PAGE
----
Minn. Senate Passes Abortion Bills Despite Dayton’s Veto Threat

MINNEAPOLIS (WCCO) — The Minnesota Senate passed two bills that restrict abortion and sent them to the governor Thursday — sparking protest at the State Capitol.

The Republican-controlled Senate approved the measures despite a vow by DFL Gov. Mark Dayton to veto both of them.

Republicans made these anti-abortion bills a priority this year. One of them bans public funding for abortions, while the other imposes strict regulations on clinics performing the procedure.

Dozens of abortion rights supporters crowded the hallways outside the Senate chamber ahead of the vote. They are denouncing lawmakers who they say are discriminating against poor women.

A Minnesota court ordered a ban on using taxpayer funds for low-income women seeking abortions back in 1992.

pro abortion protesters at state capitol Minn. Senate Passes Abortion Bills Despite Daytons Veto Threat

Abortion rights activists at the State Capitol (credit: CBS)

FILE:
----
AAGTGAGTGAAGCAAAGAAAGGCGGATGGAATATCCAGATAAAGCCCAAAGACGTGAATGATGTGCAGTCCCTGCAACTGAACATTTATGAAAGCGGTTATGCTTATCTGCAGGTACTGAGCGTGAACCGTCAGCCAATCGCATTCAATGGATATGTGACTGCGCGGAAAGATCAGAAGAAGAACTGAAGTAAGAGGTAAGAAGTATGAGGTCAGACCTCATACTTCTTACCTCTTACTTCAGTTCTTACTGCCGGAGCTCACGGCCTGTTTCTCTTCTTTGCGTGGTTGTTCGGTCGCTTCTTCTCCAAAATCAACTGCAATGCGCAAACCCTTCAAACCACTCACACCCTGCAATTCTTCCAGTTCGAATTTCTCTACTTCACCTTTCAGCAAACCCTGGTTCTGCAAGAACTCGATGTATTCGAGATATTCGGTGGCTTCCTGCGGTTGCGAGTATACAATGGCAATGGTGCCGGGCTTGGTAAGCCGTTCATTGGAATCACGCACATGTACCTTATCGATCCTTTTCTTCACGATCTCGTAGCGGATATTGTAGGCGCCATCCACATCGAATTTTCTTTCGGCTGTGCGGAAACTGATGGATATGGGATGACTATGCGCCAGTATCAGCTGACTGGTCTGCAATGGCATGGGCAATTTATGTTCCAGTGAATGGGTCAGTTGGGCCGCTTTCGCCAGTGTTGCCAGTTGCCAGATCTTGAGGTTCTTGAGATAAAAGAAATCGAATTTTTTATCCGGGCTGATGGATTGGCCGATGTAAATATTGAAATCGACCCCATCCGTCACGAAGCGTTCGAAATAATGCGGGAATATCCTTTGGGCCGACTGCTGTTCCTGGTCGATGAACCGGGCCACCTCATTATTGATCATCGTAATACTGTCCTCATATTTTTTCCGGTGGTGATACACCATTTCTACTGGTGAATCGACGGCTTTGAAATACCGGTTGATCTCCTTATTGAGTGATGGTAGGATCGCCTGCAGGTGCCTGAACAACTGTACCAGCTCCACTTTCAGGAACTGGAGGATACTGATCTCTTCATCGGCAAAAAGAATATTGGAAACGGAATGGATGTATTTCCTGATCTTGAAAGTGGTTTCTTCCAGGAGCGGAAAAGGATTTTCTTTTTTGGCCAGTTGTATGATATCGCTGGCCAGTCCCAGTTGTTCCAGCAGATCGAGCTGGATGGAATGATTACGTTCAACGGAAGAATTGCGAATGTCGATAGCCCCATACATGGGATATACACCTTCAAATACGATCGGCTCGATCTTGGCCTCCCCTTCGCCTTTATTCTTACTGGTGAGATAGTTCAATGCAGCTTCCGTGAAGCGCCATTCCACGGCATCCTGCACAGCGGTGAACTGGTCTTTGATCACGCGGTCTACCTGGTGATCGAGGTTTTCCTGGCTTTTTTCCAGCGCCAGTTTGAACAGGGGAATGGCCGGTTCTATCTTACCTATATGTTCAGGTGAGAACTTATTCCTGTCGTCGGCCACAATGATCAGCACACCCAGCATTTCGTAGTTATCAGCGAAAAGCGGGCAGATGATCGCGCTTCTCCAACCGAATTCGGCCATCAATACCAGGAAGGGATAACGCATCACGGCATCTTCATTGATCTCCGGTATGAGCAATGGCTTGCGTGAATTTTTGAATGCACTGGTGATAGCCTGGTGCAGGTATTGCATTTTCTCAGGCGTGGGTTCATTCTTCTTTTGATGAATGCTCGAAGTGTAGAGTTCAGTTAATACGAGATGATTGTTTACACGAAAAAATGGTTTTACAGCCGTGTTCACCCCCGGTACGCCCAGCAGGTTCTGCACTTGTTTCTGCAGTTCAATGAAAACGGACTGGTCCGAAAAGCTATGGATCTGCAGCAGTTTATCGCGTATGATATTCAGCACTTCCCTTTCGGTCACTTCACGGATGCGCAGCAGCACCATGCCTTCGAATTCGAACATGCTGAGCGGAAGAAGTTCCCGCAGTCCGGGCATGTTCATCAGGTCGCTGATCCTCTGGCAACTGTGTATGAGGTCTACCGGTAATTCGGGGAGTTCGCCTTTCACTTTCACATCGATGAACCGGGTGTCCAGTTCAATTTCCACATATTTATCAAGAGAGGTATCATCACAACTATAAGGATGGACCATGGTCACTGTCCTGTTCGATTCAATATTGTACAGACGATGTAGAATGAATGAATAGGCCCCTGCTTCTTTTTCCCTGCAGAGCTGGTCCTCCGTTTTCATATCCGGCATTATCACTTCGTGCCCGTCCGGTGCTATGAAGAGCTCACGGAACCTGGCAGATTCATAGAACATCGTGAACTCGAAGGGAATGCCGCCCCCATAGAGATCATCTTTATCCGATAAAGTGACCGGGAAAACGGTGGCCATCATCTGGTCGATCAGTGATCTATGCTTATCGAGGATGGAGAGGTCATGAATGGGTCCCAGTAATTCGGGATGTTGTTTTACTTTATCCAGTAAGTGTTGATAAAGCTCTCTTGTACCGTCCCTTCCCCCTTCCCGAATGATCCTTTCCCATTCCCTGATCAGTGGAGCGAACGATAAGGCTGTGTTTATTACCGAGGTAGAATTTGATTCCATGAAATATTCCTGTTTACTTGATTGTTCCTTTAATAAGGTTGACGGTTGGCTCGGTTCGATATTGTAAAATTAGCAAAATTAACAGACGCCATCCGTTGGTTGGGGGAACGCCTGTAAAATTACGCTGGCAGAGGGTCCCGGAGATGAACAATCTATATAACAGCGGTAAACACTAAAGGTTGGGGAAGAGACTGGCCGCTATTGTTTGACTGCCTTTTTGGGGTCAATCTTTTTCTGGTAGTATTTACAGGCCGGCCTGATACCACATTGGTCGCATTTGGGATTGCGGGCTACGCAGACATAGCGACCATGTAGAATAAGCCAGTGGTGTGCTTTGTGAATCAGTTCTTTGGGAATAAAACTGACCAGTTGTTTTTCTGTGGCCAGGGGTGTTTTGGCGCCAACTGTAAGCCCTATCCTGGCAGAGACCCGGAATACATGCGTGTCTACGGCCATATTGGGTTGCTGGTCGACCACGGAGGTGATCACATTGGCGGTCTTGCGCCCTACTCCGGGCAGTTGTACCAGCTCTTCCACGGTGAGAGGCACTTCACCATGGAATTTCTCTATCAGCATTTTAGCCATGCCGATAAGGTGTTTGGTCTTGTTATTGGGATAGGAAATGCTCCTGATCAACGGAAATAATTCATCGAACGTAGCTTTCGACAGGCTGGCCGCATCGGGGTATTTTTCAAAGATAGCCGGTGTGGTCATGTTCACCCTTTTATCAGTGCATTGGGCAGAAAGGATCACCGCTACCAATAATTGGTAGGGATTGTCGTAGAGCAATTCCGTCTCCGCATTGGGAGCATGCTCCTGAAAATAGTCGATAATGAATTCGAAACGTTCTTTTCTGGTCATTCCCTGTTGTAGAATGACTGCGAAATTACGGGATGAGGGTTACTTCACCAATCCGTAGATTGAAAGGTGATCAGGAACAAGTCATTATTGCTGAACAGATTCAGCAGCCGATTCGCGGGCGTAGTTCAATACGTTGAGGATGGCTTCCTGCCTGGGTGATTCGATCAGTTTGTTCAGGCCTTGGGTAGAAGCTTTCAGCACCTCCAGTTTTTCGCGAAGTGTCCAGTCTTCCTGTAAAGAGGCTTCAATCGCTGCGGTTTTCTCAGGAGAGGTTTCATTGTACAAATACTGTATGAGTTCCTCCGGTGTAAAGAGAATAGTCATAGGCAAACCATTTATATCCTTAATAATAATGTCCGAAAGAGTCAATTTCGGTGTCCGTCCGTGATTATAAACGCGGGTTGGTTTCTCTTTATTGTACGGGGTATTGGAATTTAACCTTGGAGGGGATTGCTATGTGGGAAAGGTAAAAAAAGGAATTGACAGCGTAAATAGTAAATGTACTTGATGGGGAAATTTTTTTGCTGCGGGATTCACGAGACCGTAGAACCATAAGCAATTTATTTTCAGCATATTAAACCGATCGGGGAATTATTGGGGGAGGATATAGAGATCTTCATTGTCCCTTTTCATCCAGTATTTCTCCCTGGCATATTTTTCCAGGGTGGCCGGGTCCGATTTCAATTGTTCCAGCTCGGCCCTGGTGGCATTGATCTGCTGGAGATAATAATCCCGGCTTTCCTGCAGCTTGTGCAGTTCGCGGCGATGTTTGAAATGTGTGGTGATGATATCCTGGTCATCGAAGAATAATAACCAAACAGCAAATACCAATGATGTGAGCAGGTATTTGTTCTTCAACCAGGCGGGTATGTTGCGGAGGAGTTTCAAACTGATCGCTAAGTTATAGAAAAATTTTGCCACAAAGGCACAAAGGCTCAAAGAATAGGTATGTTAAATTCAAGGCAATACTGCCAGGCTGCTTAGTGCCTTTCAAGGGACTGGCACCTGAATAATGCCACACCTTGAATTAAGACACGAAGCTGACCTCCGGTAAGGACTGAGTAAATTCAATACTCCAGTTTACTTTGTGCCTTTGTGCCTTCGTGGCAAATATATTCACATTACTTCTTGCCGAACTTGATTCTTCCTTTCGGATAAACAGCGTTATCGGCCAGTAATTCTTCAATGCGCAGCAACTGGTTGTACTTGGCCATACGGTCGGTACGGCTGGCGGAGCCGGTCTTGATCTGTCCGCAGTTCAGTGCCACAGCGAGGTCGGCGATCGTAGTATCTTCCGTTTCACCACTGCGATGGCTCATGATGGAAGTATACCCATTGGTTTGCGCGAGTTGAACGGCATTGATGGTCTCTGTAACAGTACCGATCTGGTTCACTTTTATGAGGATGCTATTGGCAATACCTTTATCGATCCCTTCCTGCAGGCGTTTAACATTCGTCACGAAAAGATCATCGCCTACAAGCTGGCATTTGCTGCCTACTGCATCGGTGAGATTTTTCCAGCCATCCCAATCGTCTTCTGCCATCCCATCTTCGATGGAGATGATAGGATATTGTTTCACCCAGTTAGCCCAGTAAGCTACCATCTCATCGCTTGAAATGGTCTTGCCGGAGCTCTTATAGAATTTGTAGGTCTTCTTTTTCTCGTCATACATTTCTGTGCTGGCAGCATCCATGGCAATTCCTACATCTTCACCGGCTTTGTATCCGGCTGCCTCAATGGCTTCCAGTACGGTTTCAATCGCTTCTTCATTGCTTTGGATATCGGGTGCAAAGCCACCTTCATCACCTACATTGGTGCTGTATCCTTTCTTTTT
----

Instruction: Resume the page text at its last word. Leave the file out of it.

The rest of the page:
“It’s real. This is the taking of life, and it is real,” said. Sen. Mary Kiffmeyer, R-Big Lake. “To be forced to pay for it through taxpayer dollars? It’s extremely bothersome and unjust.”

In 2015, the Department of Human Services reported that of the 9,861 abortions performed in Minnesota, more than 4,267 went to women on public assistance.

But critics say banning public funding is not only discriminatory, it’s unconstitutional.

“I don’t believe that politicians should be able to deny a women’s health coverage just because she’s poor,” said Sen. Sandy Pappas DFL-St. Paul.

The Senate also passed a measure regulating clinics like Planned Parenthood that perform abortions.

Supporters call it a safety issue.

“And whether you believe in abortion or don’t believe in abortion, a woman when she makes that very personal choice should be safe,” said Sen. Carrie Ruud, R -Breezy Point.

But opponents say no other kind of health facility is targeted.

“From colonoscopies to dental surgeries to liposuction, [they] are exempt from this type of licensure requirement, and often have higher rates of complications,” said Sen. Susan Kent, DFL-Woodbury.

The anti-abortion bills now go to Dayton, who is a long-time supporter of abortion rights.

He has said it for weeks, and told WCCO again Thursday the he will veto both measures when they hit his desk.

[graphiq id=”cVkBmsFSYbH” title=”Abortion Rate in Minnesota” width=”600″ height=”513″ url=”https://w.graphiq.com/w/cVkBmsFSYbH” ]

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